Senators say tuberculosis flier incident ‘highlights vulnerabilities’
Senators are demanding answers about why a Mexican national infected with a contagious form of tuberculosis was allowed to cross the U.S. border 76 times and whether government officials were told not to discuss the case outside their departments.
Sens. Joe Lieberman, Connecticut independent, and Susan Collins, Maine Republican, both members of the Homeland Security and Governmental Affairs Committee, sent letters Oct. 30 to Homeland Security Secretary Michael Chertoff and Health and Human Services Secretary Michael O. Leavitt about the incident. The senators said it “highlights vulnerabilities we believe still exist within our nation’s border screening systems.”
The senators specifically are asking why the man — Amado Isidro Armendariz Amaya — was allowed to “repeatedly enter the United States after U.S. Customs and Border Protection was alerted and directed to deny his entry?”
Once in the United States he boarded numerous domestic airline flights.
The Centers for Disease Control and Prevention (CDC) says it will not inform passengers whether they flew with Mr. Amaya — whose activity dates back to at least Au- gust 2006. Homeland Security officials, meanwhile, have declined to inform the committee how many or which flights he took.
Mr. Amaya has multi-drug resistant tuberculosis (MDR-TB).
“We expect to receive complete and accurate information on this case in a timely manner,” the senators said in the letters along with a list of more questions that could explain which agency is responsible for holding up or mangling the information.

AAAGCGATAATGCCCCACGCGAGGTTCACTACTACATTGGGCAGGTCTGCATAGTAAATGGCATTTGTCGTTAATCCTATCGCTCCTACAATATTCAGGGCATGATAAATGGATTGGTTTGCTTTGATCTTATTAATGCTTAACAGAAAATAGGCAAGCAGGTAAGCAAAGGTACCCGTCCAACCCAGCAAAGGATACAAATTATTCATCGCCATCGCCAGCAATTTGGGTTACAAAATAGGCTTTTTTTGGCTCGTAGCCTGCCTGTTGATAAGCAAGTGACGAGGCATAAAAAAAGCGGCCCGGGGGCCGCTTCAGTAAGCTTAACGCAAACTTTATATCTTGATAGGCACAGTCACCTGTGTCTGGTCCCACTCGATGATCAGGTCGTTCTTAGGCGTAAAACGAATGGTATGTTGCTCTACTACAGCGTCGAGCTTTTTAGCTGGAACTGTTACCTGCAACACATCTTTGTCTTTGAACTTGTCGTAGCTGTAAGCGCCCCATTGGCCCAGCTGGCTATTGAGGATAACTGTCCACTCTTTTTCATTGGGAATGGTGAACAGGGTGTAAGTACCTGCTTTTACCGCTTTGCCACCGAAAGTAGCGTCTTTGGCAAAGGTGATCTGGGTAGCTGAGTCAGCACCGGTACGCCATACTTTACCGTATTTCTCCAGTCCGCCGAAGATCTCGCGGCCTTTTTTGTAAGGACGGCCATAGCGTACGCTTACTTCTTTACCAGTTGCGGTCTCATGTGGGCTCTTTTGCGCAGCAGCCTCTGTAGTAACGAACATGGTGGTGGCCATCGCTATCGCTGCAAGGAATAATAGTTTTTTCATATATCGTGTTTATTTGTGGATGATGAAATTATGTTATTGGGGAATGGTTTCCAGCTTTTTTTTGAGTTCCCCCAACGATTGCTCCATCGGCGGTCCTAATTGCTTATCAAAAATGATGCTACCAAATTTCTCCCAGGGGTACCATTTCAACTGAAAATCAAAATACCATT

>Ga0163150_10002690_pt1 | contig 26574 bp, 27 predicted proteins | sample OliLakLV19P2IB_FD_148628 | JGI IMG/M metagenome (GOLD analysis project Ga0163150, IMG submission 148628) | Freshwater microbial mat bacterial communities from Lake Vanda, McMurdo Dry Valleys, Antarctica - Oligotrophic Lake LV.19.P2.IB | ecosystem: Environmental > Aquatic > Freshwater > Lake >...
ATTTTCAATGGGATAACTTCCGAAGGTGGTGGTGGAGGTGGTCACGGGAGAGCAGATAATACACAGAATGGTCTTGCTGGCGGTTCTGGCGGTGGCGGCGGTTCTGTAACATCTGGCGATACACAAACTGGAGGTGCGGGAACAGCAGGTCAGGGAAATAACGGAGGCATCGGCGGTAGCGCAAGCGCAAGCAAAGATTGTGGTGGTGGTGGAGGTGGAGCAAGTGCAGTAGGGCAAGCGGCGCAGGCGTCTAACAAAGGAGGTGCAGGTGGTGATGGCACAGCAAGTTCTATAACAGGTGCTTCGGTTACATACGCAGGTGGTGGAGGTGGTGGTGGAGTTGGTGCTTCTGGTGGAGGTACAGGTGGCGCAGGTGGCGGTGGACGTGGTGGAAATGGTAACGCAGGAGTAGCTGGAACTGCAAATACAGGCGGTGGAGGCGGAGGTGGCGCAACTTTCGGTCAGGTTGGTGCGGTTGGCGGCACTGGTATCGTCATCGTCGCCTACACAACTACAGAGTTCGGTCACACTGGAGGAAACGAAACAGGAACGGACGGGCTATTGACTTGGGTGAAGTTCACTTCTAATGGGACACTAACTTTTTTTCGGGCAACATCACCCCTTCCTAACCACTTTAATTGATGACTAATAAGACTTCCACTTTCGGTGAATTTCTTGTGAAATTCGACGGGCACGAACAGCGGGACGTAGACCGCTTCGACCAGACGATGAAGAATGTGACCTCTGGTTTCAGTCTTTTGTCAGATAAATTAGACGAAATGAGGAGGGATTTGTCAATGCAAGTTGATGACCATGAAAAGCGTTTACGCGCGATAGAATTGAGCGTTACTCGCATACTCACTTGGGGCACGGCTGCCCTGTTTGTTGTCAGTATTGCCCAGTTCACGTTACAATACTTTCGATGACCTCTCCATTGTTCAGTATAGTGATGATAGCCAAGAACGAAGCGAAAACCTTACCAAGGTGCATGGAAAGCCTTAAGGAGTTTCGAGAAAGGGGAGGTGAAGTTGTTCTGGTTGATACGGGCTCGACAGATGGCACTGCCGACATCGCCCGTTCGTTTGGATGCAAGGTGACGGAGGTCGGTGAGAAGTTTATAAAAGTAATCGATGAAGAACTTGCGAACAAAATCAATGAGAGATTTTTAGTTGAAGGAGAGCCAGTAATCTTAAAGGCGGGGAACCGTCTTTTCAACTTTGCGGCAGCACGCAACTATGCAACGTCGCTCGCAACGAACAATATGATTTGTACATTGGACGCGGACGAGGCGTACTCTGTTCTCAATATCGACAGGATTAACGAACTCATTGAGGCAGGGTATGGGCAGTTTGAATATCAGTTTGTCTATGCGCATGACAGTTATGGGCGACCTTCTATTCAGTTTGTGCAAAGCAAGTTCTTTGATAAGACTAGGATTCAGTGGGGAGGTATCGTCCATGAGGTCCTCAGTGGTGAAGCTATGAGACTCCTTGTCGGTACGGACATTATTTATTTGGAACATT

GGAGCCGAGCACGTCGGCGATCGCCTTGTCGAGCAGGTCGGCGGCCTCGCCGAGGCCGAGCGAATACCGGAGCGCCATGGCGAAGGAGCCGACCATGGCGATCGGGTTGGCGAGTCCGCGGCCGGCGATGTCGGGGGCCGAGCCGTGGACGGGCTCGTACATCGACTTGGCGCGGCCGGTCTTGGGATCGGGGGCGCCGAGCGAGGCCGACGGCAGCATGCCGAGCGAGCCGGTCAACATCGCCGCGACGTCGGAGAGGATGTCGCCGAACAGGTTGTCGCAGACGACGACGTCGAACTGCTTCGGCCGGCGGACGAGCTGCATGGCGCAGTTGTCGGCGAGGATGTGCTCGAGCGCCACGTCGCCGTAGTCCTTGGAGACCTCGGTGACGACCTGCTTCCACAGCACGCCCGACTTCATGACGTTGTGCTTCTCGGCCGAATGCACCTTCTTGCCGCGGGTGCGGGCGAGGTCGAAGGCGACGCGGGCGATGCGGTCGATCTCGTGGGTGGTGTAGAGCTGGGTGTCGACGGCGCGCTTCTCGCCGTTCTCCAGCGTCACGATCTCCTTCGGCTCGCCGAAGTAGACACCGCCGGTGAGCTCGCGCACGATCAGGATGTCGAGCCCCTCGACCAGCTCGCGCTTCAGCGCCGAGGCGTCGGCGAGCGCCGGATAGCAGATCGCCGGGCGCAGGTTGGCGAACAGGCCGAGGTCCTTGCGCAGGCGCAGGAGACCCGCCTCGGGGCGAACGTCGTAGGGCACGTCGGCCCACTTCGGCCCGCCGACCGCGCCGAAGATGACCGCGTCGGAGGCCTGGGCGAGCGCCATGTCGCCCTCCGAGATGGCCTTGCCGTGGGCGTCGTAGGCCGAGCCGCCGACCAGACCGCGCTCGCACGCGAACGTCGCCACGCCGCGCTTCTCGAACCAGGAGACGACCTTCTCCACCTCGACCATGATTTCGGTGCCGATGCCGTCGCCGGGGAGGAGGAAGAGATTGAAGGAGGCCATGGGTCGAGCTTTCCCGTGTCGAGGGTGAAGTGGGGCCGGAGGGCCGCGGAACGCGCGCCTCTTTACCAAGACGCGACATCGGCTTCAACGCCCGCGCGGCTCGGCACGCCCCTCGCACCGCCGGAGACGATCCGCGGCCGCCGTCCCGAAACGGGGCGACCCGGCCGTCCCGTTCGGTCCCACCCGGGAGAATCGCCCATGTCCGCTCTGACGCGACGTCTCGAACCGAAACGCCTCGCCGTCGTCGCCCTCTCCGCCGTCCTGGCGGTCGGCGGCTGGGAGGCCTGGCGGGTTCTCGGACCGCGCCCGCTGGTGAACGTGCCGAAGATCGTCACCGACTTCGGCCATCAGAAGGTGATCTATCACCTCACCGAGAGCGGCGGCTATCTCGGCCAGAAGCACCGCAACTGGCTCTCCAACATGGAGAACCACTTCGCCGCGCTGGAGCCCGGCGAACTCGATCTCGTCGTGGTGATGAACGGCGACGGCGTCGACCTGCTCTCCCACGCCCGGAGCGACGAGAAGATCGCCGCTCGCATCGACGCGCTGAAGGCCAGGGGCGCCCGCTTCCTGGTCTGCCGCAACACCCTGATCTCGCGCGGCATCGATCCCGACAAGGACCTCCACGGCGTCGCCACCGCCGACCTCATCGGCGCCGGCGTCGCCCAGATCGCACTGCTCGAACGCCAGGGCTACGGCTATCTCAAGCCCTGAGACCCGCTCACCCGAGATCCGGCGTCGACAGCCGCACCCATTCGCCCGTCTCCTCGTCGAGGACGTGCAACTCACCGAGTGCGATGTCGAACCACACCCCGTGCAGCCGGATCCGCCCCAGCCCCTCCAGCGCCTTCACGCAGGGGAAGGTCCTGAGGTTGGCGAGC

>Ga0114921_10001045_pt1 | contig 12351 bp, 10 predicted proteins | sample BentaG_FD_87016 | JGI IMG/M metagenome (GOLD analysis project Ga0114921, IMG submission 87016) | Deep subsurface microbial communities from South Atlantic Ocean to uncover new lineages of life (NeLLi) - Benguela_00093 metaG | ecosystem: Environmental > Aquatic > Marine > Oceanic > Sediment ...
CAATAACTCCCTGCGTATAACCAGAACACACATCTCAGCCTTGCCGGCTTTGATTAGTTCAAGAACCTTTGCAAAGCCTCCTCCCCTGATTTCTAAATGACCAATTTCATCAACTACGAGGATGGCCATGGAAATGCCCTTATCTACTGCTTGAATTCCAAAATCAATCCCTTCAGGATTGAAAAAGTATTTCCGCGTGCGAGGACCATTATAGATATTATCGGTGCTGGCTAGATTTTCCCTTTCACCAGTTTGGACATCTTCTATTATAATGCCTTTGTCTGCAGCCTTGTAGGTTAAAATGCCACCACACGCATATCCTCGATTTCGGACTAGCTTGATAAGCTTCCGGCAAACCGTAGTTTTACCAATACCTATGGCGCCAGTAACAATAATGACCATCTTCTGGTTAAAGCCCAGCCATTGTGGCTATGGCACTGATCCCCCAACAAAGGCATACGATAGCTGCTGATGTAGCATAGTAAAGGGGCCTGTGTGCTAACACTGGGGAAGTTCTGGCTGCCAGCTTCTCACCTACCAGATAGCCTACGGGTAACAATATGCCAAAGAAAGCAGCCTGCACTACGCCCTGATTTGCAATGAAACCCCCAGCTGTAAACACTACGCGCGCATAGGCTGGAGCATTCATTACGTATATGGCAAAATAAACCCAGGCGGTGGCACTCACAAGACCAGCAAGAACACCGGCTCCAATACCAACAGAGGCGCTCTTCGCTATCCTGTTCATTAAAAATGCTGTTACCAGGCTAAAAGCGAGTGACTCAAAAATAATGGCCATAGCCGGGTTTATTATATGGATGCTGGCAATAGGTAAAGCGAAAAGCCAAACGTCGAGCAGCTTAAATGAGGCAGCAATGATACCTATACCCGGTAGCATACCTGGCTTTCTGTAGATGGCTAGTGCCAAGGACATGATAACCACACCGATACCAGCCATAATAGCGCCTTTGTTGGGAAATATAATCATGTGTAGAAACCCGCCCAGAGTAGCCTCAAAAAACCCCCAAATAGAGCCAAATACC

CBP officials stated that a Be On the Look Out (BOLO) alert was issued on April 16 when they were first notified by CDC but that the information provided was incomplete and inaccurate.
Homeland Security employees told The Washington Times, which first reported the repeated border crossing by Mr. Amaya, they would be fired if the story was ever leaked outside of the CBP agency.
The senators asked: “Were any DHS personnel, including CBP personnel in El Paso, Texas, ever instructed not to discuss the case regarding the Mexican national outside the department?
“If such a directive was made, did it extend to briefing members of Congress? If such a directive was made, who made it?” the lawmakers asked.
Such a directive would be unconstitutional.
The Department of Homeland Security said it is continuing to work with the senators to answer questions about the case.
“The facts of the case have not changed. We are working with the senators’ offices to answer any additional questions that they may have,” DHS spokeswoman Laura Keehner said.
The Senate committee wants to know which agency knew what and when, and why it took at least two months before the Transportation Security Administration was alerted to put Mr. Amaya on a nofly list.
The Department of Health and Human Services referred all questions to the CDC, which did not respond to a request for comment.